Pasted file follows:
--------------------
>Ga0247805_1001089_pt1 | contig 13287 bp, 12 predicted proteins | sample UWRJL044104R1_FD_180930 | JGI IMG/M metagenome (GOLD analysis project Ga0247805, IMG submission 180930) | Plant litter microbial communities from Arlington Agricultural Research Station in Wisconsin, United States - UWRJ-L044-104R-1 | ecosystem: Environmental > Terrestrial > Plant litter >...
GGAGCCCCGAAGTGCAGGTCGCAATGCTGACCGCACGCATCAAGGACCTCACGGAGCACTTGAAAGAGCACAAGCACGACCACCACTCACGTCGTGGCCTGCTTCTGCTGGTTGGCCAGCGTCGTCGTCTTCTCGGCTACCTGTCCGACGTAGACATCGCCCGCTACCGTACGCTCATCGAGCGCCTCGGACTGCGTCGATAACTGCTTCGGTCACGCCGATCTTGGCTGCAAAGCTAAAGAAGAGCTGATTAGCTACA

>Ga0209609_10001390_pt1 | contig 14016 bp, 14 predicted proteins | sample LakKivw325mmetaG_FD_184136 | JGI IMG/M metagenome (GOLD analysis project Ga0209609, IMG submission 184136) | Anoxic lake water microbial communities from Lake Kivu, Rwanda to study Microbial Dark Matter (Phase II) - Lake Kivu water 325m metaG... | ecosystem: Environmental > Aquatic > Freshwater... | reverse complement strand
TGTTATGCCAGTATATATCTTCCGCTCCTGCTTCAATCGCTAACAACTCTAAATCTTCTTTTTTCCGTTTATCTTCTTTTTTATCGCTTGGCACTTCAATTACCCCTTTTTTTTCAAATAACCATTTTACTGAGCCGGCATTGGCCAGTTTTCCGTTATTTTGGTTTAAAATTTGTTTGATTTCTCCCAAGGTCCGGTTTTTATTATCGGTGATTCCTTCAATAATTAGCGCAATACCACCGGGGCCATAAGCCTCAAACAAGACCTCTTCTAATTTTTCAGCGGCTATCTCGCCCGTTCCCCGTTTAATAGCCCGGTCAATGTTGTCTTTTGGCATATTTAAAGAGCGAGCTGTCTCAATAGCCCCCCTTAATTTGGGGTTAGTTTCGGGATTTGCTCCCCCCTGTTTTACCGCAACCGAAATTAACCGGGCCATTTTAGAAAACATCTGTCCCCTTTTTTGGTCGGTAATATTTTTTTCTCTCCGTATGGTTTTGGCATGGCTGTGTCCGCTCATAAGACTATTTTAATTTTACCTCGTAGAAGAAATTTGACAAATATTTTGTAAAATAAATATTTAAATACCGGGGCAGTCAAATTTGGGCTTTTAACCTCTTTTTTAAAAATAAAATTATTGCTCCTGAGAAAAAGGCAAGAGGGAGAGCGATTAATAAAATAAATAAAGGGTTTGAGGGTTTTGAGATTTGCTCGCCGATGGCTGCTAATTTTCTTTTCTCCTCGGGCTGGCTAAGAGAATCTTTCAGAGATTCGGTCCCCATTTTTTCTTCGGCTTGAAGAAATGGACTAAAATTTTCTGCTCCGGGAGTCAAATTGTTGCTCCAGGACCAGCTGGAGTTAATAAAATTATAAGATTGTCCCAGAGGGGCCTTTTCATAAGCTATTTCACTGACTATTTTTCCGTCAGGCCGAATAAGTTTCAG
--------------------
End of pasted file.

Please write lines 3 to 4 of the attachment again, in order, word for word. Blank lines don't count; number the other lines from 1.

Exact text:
>Ga0209609_10001390_pt1 | contig 14016 bp, 14 predicted proteins | sample LakKivw325mmetaG_FD_184136 | JGI IMG/M metagenome (GOLD analysis project Ga0209609, IMG submission 184136) | Anoxic lake water microbial communities from Lake Kivu, Rwanda to study Microbial Dark Matter (Phase II) - Lake Kivu water 325m metaG... | ecosystem: Environmental > Aquatic > Freshwater... | reverse complement strand
TGTTATGCCAGTATATATCTTCCGCTCCTGCTTCAATCGCTAACAACTCTAAATCTTCTTTTTTCCGTTTATCTTCTTTTTTATCGCTTGGCACTTCAATTACCCCTTTTTTTTCAAATAACCATTTTACTGAGCCGGCATTGGCCAGTTTTCCGTTATTTTGGTTTAAAATTTGTTTGATTTCTCCCAAGGTCCGGTTTTTATTATCGGTGATTCCTTCAATAATTAGCGCAATACCACCGGGGCCATAAGCCTCAAACAAGACCTCTTCTAATTTTTCAGCGGCTATCTCGCCCGTTCCCCGTTTAATAGCCCGGTCAATGTTGTCTTTTGGCATATTTAAAGAGCGAGCTGTCTCAATAGCCCCCCTTAATTTGGGGTTAGTTTCGGGATTTGCTCCCCCCTGTTTTACCGCAACCGAAATTAACCGGGCCATTTTAGAAAACATCTGTCCCCTTTTTTGGTCGGTAATATTTTTTTCTCTCCGTATGGTTTTGGCATGGCTGTGTCCGCTCATAAGACTATTTTAATTTTACCTCGTAGAAGAAATTTGACAAATATTTTGTAAAATAAATATTTAAATACCGGGGCAGTCAAATTTGGGCTTTTAACCTCTTTTTTAAAAATAAAATTATTGCTCCTGAGAAAAAGGCAAGAGGGAGAGCGATTAATAAAATAAATAAAGGGTTTGAGGGTTTTGAGATTTGCTCGCCGATGGCTGCTAATTTTCTTTTCTCCTCGGGCTGGCTAAGAGAATCTTTCAGAGATTCGGTCCCCATTTTTTCTTCGGCTTGAAGAAATGGACTAAAATTTTCTGCTCCGGGAGTCAAATTGTTGCTCCAGGACCAGCTGGAGTTAATAAAATTATAAGATTGTCCCAGAGGGGCCTTTTCATAAGCTATTTCACTGACTATTTTTCCGTCAGGCCGAATAAGTTTCAG